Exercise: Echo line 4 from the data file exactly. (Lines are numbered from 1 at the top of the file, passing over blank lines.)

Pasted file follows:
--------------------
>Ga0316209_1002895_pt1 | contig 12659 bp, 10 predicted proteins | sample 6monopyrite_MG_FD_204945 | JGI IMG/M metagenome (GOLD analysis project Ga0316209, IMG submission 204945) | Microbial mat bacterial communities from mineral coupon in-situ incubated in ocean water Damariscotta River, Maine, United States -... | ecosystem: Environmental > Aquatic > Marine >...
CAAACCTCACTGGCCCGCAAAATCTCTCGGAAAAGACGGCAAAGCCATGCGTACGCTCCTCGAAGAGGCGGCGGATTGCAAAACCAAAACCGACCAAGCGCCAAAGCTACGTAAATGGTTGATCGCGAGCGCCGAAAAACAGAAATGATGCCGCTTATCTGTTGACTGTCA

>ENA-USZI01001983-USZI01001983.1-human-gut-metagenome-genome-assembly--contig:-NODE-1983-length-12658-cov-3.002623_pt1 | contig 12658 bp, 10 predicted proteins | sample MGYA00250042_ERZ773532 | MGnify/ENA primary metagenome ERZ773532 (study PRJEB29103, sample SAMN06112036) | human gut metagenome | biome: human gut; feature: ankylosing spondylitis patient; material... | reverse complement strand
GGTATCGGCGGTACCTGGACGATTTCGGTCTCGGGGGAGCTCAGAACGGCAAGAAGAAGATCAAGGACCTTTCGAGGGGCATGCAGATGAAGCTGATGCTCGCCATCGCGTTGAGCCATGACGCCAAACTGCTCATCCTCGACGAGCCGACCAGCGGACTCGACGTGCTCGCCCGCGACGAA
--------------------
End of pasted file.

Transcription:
GGTATCGGCGGTACCTGGACGATTTCGGTCTCGGGGGAGCTCAGAACGGCAAGAAGAAGATCAAGGACCTTTCGAGGGGCATGCAGATGAAGCTGATGCTCGCCATCGCGTTGAGCCATGACGCCAAACTGCTCATCCTCGACGAGCCGACCAGCGGACTCGACGTGCTCGCCCGCGACGAA